In what will either go down in history as a brilliant strategy shift or an embarrassing, losing gambit, GOP opponents John Kasich and Ted Cruz have announced they are joining forces to take down their common rival, Donald Trump.
Trump's response was fast and "on brand." In a tweet he wrote that it was desperation for the two to "collude in order to keep me from getting the Republican nomination."
For months pundits and politicians have speculated that there would be backroom dealings aimed at denying Trump a first-ballot win and a brokered Republican Convention this summer. That speculation is over; there is going to be a public brawl. You thought politics couldn't get more interesting, nasty or sink any lower.
This is like two parents divorcing and begging the kids to pick favorites. It's public, it's ugly, it's confusing -- and it's going to blow up in Kasich's, Cruz's and the GOP's face.
What on earth is the Republican Party doing?
Once again, on all things strategy, Trump is 100% correct. Is this an act of too-late desperation? Yup. Is it collusion? Textbook. And how are Cruz and Kasich joining forces? "Game of Thrones" style: They are trading states to consolidate delegates, in hope of beating their common enemy, Trump.
Kasich is telling his voters to back Cruz in Indiana, and likewise, Cruz will not compete against Kasich in Oregon and New Mexico.
There are three research-backed reasons why this won't work:
1. Research proves people like to back a winner.
By joining forces, Cruz and Kasich aren't becoming the underdogs conservatives root for, they're highlighting the fact that Trump is the inevitable nominee. That will throw more independents into his camp and push the undecideds. Being the perceived winner is a huge advantage. Example? On Kickstarter, your odds of succeeding
are 10 times higher once you reach about half your funding goal. Trump is already there with 845 delegates of the 1,237 that he needs.
2. It's a turn-off to supporters because of cognitive bias.
That is, we seek out information that we agree with. You'll spend 36% more time reading an article if you agree with it. Our brains actively try to find disagreement
with things that we don't like.
If you like Kasich, you will find reason to dislike Cruz. And vice versa.
If I'm a Kasich fan I won't suddenly feel good voting for Cruz because my mind is made up: I have already decided Kasich is the best candidate. It will take a rallying of uncontrollable variables to make sure that voters in the states the two candidates are divvying up will stick to the plan, all biases aside.
3. It's too complicated. Research shows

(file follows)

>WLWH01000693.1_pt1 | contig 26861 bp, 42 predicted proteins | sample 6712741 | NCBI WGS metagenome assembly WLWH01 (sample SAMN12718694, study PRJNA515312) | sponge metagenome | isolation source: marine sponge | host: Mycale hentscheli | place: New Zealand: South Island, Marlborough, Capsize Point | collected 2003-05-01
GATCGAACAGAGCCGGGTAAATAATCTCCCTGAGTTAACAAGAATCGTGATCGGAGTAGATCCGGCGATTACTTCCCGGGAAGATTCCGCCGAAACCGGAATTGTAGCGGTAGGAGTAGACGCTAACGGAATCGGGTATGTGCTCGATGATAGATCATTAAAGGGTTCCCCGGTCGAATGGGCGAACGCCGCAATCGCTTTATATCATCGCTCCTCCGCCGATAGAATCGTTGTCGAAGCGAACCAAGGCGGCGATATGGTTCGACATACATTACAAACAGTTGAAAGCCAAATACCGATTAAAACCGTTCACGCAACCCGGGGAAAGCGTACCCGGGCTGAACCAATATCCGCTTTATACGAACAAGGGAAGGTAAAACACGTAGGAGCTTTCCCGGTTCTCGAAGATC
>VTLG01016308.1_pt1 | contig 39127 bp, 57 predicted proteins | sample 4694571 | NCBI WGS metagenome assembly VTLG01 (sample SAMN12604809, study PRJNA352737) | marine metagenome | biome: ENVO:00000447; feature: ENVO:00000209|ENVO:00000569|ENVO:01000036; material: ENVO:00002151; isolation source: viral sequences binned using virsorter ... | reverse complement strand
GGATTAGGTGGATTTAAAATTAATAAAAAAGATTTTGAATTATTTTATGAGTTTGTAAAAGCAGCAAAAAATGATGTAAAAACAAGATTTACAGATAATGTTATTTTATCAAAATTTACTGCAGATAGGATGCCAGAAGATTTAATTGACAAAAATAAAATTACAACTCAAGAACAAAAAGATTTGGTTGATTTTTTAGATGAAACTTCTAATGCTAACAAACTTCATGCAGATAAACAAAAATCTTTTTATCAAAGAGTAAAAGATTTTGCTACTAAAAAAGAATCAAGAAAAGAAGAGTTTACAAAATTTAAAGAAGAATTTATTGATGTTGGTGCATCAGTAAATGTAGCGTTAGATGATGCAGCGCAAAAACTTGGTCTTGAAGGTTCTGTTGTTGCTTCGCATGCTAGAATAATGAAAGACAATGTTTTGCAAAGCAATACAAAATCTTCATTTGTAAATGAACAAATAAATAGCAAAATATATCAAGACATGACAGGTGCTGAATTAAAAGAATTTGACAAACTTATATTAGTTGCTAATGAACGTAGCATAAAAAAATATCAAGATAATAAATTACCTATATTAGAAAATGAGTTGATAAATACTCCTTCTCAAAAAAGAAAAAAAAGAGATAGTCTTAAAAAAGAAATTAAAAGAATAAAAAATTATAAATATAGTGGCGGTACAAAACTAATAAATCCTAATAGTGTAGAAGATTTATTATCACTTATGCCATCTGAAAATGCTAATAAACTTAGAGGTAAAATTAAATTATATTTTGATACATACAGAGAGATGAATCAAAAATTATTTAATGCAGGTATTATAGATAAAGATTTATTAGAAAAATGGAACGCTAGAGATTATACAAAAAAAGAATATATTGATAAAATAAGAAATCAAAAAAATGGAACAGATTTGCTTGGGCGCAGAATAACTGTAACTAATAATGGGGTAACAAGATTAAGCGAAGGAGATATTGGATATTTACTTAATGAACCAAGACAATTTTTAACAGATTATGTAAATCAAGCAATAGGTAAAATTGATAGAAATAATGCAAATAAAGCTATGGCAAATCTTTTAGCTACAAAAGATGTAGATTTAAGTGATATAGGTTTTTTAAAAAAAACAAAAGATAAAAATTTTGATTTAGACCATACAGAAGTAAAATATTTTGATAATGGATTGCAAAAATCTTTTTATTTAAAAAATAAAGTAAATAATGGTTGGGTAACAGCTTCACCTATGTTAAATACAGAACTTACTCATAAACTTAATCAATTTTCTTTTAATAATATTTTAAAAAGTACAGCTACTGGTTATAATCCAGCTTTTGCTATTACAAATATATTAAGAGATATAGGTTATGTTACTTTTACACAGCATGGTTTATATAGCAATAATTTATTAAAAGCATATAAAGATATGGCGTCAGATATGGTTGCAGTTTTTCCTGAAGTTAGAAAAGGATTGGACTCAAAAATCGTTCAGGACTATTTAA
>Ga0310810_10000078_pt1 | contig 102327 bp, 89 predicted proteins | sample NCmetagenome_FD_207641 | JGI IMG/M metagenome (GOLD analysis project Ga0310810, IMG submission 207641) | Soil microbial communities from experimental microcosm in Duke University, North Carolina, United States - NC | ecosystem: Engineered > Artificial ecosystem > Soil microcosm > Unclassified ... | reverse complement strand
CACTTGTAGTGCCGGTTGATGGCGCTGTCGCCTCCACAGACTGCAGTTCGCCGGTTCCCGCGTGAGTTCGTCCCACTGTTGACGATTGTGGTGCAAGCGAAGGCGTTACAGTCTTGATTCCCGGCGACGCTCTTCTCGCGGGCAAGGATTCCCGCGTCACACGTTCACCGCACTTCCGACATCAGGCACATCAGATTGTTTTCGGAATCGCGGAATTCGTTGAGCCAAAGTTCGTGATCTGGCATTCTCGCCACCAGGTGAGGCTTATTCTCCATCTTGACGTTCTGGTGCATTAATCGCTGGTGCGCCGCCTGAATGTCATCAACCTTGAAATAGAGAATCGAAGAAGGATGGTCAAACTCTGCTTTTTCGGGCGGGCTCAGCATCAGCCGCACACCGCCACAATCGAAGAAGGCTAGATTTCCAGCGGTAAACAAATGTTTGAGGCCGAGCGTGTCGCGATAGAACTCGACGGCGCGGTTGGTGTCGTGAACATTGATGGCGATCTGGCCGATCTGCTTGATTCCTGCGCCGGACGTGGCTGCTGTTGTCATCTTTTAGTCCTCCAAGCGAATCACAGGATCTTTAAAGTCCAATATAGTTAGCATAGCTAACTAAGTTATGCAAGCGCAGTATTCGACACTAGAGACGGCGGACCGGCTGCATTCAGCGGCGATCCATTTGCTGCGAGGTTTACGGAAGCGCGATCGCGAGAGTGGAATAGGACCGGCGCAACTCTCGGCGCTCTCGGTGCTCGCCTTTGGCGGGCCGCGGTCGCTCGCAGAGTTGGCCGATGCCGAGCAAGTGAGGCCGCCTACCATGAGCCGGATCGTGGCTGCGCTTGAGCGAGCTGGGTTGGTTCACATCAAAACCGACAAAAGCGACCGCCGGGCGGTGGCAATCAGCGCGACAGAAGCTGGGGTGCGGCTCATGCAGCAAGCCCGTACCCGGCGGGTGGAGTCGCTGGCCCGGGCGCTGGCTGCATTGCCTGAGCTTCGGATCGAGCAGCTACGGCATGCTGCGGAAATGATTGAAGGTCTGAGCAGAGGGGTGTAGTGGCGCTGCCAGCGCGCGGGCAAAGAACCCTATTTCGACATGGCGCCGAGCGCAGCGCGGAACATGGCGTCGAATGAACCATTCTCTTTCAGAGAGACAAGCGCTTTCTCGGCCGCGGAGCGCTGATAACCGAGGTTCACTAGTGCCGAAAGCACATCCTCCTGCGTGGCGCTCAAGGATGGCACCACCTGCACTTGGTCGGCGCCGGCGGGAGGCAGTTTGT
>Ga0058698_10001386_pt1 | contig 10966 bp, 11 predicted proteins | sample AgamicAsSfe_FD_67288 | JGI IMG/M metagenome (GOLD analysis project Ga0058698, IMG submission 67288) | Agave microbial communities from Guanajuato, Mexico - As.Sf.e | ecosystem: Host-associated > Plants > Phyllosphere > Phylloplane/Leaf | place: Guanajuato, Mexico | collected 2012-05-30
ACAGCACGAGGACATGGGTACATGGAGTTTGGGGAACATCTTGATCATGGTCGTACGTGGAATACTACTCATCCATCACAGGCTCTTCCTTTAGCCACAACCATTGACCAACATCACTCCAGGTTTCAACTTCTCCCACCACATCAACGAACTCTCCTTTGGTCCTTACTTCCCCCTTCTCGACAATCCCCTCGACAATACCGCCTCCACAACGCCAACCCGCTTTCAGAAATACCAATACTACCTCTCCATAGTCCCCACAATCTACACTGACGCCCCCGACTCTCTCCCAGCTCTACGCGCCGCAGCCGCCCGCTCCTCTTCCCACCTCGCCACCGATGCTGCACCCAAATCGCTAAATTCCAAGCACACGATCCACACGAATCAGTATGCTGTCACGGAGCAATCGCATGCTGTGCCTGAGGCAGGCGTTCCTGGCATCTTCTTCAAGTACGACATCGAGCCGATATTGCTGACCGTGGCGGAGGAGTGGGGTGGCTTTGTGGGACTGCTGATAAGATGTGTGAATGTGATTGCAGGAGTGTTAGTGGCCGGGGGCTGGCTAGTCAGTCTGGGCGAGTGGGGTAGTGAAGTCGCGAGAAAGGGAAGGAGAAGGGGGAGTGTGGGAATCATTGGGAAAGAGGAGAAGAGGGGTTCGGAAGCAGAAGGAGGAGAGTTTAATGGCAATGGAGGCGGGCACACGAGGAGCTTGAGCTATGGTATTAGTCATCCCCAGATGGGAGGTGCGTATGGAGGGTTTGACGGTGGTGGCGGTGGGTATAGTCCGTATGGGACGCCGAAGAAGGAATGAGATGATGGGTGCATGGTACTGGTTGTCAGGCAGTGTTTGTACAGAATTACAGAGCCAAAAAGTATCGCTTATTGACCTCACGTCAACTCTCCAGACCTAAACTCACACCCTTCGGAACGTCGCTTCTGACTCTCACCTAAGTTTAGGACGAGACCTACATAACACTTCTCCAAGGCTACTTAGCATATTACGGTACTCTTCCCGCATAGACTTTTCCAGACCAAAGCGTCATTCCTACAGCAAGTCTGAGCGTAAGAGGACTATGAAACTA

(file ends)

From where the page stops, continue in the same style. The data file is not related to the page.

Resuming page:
that when we are faced with too many choices or instructions that aren't clear, we don't change behavior. And it's not clear what's going on. Seasoned political commentators hammer Trump for his lack of substance, but the irony is it's his simplicity that appeals to many.
There's nothing simple about this Kasich-Cruz alliance. It translates to voters like this:
"So let me get this straight, if I'm a Kasich supporter and if I live in Indiana, I'm supposed to vote for Cruz (who I don't like), in the hopes that we defeat Trump and in the hopes that Kasich will then defeat Cruz (who I just voted for) in the primary? Huh? I don't think so, and now I am starting to lose interest."
Plus, when it's time to vote, voters may wonder: "Is everyone else really going to do it?" "Will this hurt [Kasich or Cruz's] chances in the convention?"
Moreover, unless Cruz and Kasich are hammering this on the airways at every single stop, it's not going to trickle down to the masses.
By all appearances they are not instructing voters to do anything. Kasich was campaigning in Pennsylvania this morning and, from what I watched, he was using the national air time coverage in a diner to talk about leg pressing 325 pounds, not pushing this Cruz-Kasich alliance. Heck, as he shook hands with diners, he didn't seem to be actually asking people to vote for him. He might want to start doing that.
Remember, this is a primary and people are pretty focused on whom they like. If this were a national campaign strategy to unite Republicans against the Democrats, voters would likely be more willing to vote for people they don't like based on their party ties.
Instead, this GOP "Anyone-but-Trump" strategy will hand the election to Hillary Clinton, as it games the system, demonizes Trump, antagonizes his supporters--and fractures the party even further.
Apparently the GOP does not want to face the reality that it has become so out of touch on social policies that it can't attract moderates. Much of the GOP's rhetoric scares people; it doesn't even try to attract Democrats and can't attract independents. Trump is succeeding at all of the above because he is uniting people on one simple belief: politicians are a phony, stuck up lot.
The irony is this, and I've been saying it for months:
Trump is the GOP's only shot at the White House, and by "joining forces" against him because he's not a "true" conservative (what's that again?), they have just caused their own party to implode.